(1983, Shout Factory) Arguably the loopiest title in the 3-D revival of the 1980s (though “Parasite” and “Metalstorm: The Destruction of Jared-Syn” aren’t far off), this Italian-Spanish knockoff of “Raiders of the Lost Ark” takes a kitchen sink approach to the process, hurling nearly everything with a point or edge at the viewer in an attempt to compensate for its lack of big-budget special effects or action setpieces. This lends an agreeable Marx Brothers/Looney Tunes quality to its story about a team of adventurers searching for lost gems hidden in the title objects, which is best embodied by its finale, an outrageous barrage of spinning heads, melting faces and flamethrowers that does its darndest to evoke the opening of the Ark in “Raiders,” though on an eighth of its budget. American star and producer Tony Anthony, who made the similar “Coming’ At Ya” in 1981, brings a lot of the same hangdog humor that earmarked his terrific “Stranger” series of Italian Western (as well as the truly offbeat “Blindman” with Ringo Starr) to the proceedings. Though the version included on Shout Factory’s “Action Adventure Movie Marathon” is 2D and full-screen, you’ll still enjoy the barrage of spears, jewels, torches and other ephemera thrust at the camera. The two-disc set includes three decidedly more sedate film: the Roger Corman-produced “I Escaped from Devil’s Island,” with Jim Brown; James Cagney’s sole directorial effort, “Shake Hands with the Devil,” and “The Final Option” (a.k.a. “Who Dares Wins”) with Judy Davis and a great Roy Budd score.
3:30am – “Hell of the Living Dead” – Horror
(1981, Blue Underground) Wonderfully absurd Italian zombie film about a team of commandos dispatched to New Guinea in order to rescue journalists caught in the midst of a medically created plague of flesh eating undead. Since nearly every frame of “Hell of the Living Dead” comes across as ridiculous, from the commandos’ appearance (Bay City Rollers circa ‘76) and the barrage of stock footage (including a barn owl) pretending to be New Guinea’s fauna to the extraordinary dubbed dialogue (including, I swear to God, an exchange that opens with “What’s eating you?”), one might assume that the whole film is a goodnatured if extremely gory goof, and should be enjoyed as such (though the real story behind the film is production-wide ineptitude). Directed by Italian exploitation vet Bruno Mattei, though as the supplemental features note, screenwriter Claudio Fragasso – Mr. “Troll 2” himself – was equally responsible for the end result. Blue Underground’s Blu-ray also features Mattei’s post-apocalypse thriller “Rats: Nights of Terror,” which features fewer deliberate laughs.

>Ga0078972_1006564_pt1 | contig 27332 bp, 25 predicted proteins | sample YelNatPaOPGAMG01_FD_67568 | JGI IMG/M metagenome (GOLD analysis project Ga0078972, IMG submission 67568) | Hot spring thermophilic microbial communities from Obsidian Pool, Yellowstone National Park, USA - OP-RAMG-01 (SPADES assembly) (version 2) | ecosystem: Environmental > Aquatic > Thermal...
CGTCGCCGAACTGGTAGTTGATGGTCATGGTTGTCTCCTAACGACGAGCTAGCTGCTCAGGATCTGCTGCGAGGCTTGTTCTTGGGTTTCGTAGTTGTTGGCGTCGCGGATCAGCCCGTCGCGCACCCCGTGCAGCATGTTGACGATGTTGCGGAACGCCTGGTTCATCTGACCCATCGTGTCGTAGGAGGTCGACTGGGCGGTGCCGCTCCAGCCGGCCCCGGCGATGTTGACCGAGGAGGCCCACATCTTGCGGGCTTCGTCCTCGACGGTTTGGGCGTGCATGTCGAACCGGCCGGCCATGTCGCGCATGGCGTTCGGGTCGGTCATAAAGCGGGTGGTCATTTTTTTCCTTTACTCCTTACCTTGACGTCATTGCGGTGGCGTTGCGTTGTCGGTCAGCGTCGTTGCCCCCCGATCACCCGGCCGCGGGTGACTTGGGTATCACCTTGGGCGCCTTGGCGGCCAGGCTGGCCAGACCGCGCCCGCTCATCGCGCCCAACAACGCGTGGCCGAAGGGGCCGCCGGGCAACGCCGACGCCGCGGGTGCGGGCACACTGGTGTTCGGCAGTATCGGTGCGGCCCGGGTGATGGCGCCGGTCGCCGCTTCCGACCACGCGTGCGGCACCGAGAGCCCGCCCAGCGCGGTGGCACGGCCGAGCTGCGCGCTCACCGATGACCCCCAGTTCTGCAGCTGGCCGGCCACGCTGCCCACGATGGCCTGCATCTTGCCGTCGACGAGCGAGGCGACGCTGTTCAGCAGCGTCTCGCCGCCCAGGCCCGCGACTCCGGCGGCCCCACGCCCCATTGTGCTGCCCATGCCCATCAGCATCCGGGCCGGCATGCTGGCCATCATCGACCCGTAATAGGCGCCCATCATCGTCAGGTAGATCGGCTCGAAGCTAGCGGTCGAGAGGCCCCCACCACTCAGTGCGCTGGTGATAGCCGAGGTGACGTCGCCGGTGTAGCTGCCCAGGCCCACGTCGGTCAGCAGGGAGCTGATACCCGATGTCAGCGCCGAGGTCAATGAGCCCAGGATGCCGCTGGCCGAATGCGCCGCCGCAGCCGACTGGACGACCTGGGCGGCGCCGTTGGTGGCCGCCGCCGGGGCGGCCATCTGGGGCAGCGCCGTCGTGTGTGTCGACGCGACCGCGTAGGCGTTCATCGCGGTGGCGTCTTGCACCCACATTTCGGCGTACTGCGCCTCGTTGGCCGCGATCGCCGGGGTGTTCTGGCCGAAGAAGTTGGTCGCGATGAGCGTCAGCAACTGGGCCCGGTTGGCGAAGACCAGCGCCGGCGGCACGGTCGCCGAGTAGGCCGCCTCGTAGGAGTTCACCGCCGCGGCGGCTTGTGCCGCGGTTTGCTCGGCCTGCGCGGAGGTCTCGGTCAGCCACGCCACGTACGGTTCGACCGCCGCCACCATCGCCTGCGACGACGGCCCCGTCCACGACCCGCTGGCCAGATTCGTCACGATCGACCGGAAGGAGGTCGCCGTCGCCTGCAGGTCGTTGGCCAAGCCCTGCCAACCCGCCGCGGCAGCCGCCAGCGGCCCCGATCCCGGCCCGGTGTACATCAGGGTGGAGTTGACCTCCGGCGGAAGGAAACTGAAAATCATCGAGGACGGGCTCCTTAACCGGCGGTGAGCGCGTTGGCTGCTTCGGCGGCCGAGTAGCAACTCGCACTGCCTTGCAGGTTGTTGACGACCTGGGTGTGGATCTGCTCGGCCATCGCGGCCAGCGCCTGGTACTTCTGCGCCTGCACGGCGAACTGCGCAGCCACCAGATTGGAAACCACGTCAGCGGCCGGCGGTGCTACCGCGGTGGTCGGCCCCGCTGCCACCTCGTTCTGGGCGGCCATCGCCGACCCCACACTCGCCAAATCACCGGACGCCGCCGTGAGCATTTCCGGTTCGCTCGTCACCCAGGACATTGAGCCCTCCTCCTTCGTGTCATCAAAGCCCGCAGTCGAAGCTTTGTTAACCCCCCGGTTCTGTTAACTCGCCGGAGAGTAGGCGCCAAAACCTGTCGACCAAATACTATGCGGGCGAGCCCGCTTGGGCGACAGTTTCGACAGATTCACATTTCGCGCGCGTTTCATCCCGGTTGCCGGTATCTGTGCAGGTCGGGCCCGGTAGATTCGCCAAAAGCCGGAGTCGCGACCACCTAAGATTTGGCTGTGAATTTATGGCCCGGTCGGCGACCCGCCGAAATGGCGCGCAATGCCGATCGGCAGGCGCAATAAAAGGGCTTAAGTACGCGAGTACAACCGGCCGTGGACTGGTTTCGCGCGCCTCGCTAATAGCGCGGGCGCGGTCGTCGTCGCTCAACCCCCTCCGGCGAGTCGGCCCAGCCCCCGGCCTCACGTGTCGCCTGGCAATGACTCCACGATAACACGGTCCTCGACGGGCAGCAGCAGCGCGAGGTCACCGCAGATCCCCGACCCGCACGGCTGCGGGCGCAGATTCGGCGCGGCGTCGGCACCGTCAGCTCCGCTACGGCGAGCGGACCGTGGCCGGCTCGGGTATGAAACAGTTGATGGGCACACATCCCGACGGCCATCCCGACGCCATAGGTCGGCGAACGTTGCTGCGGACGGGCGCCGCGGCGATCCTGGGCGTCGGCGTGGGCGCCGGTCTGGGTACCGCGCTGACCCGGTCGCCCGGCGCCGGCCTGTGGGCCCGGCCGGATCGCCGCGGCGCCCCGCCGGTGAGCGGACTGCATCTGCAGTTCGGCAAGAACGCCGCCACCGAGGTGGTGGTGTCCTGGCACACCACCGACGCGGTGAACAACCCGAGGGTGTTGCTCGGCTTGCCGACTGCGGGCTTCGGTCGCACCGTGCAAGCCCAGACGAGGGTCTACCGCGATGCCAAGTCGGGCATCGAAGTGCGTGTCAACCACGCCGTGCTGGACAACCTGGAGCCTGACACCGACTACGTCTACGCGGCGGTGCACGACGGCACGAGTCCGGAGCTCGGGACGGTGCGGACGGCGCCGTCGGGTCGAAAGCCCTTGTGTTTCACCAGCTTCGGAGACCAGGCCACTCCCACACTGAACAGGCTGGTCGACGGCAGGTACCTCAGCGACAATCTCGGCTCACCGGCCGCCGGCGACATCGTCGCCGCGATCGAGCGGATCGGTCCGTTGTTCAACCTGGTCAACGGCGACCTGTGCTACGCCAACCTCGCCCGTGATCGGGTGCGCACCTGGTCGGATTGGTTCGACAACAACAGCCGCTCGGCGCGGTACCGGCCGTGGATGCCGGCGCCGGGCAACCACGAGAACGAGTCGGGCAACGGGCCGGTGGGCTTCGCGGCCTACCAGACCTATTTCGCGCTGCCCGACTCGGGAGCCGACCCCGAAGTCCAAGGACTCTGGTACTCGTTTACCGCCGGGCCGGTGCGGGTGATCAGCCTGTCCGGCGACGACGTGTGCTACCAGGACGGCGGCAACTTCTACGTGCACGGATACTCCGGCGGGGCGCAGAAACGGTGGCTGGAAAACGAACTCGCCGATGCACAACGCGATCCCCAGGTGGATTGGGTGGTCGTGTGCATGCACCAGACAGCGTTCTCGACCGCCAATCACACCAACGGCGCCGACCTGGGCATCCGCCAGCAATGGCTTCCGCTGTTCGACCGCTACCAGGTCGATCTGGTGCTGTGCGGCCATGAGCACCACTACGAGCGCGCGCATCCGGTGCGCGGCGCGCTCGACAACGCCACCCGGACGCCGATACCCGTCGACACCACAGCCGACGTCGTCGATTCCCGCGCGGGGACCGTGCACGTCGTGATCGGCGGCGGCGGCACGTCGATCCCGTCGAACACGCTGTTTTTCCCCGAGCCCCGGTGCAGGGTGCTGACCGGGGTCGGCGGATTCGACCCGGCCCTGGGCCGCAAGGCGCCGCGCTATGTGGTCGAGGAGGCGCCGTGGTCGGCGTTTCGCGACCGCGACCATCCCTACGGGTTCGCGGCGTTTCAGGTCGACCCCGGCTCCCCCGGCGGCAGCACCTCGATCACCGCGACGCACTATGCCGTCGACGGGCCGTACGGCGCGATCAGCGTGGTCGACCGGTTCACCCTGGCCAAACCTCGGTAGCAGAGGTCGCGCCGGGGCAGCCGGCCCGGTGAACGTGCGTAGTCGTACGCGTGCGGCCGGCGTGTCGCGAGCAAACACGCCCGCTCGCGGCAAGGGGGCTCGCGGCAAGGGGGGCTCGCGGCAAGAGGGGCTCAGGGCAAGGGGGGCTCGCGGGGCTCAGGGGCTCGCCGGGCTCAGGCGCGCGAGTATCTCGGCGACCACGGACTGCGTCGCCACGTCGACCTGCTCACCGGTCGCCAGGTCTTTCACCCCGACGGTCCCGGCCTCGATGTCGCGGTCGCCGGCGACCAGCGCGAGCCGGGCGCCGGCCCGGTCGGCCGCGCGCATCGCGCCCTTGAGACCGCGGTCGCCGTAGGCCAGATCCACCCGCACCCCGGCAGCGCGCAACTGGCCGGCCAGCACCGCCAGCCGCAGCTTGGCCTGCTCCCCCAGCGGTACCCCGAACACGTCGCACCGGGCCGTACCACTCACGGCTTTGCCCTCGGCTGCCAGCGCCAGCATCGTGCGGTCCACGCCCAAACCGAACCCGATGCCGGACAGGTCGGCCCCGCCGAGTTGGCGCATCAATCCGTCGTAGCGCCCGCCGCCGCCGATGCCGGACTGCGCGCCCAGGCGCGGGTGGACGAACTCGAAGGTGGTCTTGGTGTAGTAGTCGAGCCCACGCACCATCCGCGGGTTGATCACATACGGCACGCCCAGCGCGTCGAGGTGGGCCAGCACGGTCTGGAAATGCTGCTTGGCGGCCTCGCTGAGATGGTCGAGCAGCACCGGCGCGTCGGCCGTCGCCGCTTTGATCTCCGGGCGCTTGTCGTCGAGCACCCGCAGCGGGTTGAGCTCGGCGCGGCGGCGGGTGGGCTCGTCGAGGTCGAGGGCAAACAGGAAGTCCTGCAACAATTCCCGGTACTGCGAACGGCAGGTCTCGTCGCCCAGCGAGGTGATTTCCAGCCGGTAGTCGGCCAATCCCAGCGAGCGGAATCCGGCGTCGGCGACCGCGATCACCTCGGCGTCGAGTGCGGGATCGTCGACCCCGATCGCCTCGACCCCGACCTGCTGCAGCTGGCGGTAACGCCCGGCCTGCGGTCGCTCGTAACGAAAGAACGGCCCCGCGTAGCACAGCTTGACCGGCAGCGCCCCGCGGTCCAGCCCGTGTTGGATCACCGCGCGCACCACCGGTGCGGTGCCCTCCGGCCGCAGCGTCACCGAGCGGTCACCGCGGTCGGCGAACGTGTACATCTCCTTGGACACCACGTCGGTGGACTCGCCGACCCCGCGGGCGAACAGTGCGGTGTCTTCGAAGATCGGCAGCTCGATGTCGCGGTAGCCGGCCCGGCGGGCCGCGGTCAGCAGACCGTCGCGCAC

5 a.m. – “The Manipulator” – Thriller
(1972, Mill Creek Entertainment) Words cannot adequately describe this bizarre obscurity starring Mickey Rooney as a faded Hollywood director, now completely deranged and holding a captive (Luana Anders, “Easy Rider”) whom he believes is the star of his next picture. At least 75 % of “The Manipulator” is comprised of the sweaty, unshaven Rooney ranting, weeping and screaming, often in other voices while also performing a substantial portion of “Cyrano de Bergerac”; Anders does her best to withstand this tidal wave of unfettered lunatic babble (and gets a few showcase freakout moments of her own), but the picture is swallowed whole, digested and then spewed out again by Rooney, who outdoes even his most unhinged talk show appearance with this manic performance. Ninety straight minutes of Full Tilt Rooney is probably more than most sane individuals can bear in a single sitting, and the ear-splitting electronic score by Gil Melle (“Night Gallery”) isn’t going to make things any easier. But for those who do make it to the end credits (where it’s revealed that Burt Sugarman of “The Midnight Special,” is among the producers), “The Manipulator” is a truly unique movie experience – not a particularly good or pleasant one, but an experience all the same. “The Manipulator” is just one of 50 (!) low-budget horror, comedy, adventure and crime films featured on Mill Creek Entertainment’s sprawling, 12-disc “Drive-In Movie Classics” set, which could provide industrious viewers with at least a week’s worth of round-the-clock psychotronic marathons.